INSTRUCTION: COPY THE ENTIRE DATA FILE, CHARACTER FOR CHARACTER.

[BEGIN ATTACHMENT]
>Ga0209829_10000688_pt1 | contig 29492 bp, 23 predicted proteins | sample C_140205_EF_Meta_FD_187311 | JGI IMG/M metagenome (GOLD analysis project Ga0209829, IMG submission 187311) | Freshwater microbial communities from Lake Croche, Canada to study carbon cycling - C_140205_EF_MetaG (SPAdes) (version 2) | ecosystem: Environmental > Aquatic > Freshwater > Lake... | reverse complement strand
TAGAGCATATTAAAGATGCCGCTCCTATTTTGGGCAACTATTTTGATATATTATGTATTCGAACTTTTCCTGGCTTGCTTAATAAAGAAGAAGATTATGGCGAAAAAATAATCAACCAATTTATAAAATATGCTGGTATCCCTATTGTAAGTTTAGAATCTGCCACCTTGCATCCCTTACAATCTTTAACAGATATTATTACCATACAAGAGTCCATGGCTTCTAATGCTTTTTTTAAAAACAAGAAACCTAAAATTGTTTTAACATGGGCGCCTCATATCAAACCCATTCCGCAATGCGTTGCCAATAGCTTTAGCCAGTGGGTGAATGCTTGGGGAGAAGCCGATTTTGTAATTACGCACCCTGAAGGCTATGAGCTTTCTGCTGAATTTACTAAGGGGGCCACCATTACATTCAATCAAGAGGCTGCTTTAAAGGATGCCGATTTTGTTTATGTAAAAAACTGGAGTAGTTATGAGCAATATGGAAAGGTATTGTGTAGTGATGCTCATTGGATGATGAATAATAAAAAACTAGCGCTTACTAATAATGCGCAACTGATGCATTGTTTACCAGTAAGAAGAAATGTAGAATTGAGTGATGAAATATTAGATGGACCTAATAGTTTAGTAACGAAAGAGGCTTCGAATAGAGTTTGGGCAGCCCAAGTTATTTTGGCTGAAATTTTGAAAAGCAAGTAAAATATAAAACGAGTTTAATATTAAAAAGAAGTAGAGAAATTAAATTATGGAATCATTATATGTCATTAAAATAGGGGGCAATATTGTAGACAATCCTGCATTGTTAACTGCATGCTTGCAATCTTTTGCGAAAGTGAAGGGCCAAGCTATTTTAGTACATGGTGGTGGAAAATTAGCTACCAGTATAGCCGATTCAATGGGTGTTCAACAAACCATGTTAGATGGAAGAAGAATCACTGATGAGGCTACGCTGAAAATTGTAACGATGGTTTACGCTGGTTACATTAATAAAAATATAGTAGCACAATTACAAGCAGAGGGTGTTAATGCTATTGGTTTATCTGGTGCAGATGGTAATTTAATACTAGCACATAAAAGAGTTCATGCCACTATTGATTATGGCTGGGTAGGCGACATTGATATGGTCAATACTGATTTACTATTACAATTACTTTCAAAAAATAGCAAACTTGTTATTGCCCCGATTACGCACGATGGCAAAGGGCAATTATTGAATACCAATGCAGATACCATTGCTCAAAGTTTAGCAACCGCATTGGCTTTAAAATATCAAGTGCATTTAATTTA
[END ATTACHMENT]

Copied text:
>Ga0209829_10000688_pt1 | contig 29492 bp, 23 predicted proteins | sample C_140205_EF_Meta_FD_187311 | JGI IMG/M metagenome (GOLD analysis project Ga0209829, IMG submission 187311) | Freshwater microbial communities from Lake Croche, Canada to study carbon cycling - C_140205_EF_MetaG (SPAdes) (version 2) | ecosystem: Environmental > Aquatic > Freshwater > Lake... | reverse complement strand
TAGAGCATATTAAAGATGCCGCTCCTATTTTGGGCAACTATTTTGATATATTATGTATTCGAACTTTTCCTGGCTTGCTTAATAAAGAAGAAGATTATGGCGAAAAAATAATCAACCAATTTATAAAATATGCTGGTATCCCTATTGTAAGTTTAGAATCTGCCACCTTGCATCCCTTACAATCTTTAACAGATATTATTACCATACAAGAGTCCATGGCTTCTAATGCTTTTTTTAAAAACAAGAAACCTAAAATTGTTTTAACATGGGCGCCTCATATCAAACCCATTCCGCAATGCGTTGCCAATAGCTTTAGCCAGTGGGTGAATGCTTGGGGAGAAGCCGATTTTGTAATTACGCACCCTGAAGGCTATGAGCTTTCTGCTGAATTTACTAAGGGGGCCACCATTACATTCAATCAAGAGGCTGCTTTAAAGGATGCCGATTTTGTTTATGTAAAAAACTGGAGTAGTTATGAGCAATATGGAAAGGTATTGTGTAGTGATGCTCATTGGATGATGAATAATAAAAAACTAGCGCTTACTAATAATGCGCAACTGATGCATTGTTTACCAGTAAGAAGAAATGTAGAATTGAGTGATGAAATATTAGATGGACCTAATAGTTTAGTAACGAAAGAGGCTTCGAATAGAGTTTGGGCAGCCCAAGTTATTTTGGCTGAAATTTTGAAAAGCAAGTAAAATATAAAACGAGTTTAATATTAAAAAGAAGTAGAGAAATTAAATTATGGAATCATTATATGTCATTAAAATAGGGGGCAATATTGTAGACAATCCTGCATTGTTAACTGCATGCTTGCAATCTTTTGCGAAAGTGAAGGGCCAAGCTATTTTAGTACATGGTGGTGGAAAATTAGCTACCAGTATAGCCGATTCAATGGGTGTTCAACAAACCATGTTAGATGGAAGAAGAATCACTGATGAGGCTACGCTGAAAATTGTAACGATGGTTTACGCTGGTTACATTAATAAAAATATAGTAGCACAATTACAAGCAGAGGGTGTTAATGCTATTGGTTTATCTGGTGCAGATGGTAATTTAATACTAGCACATAAAAGAGTTCATGCCACTATTGATTATGGCTGGGTAGGCGACATTGATATGGTCAATACTGATTTACTATTACAATTACTTTCAAAAAATAGCAAACTTGTTATTGCCCCGATTACGCACGATGGCAAAGGGCAATTATTGAATACCAATGCAGATACCATTGCTCAAAGTTTAGCAACCGCATTGGCTTTAAAATATCAAGTGCATTTAATTTA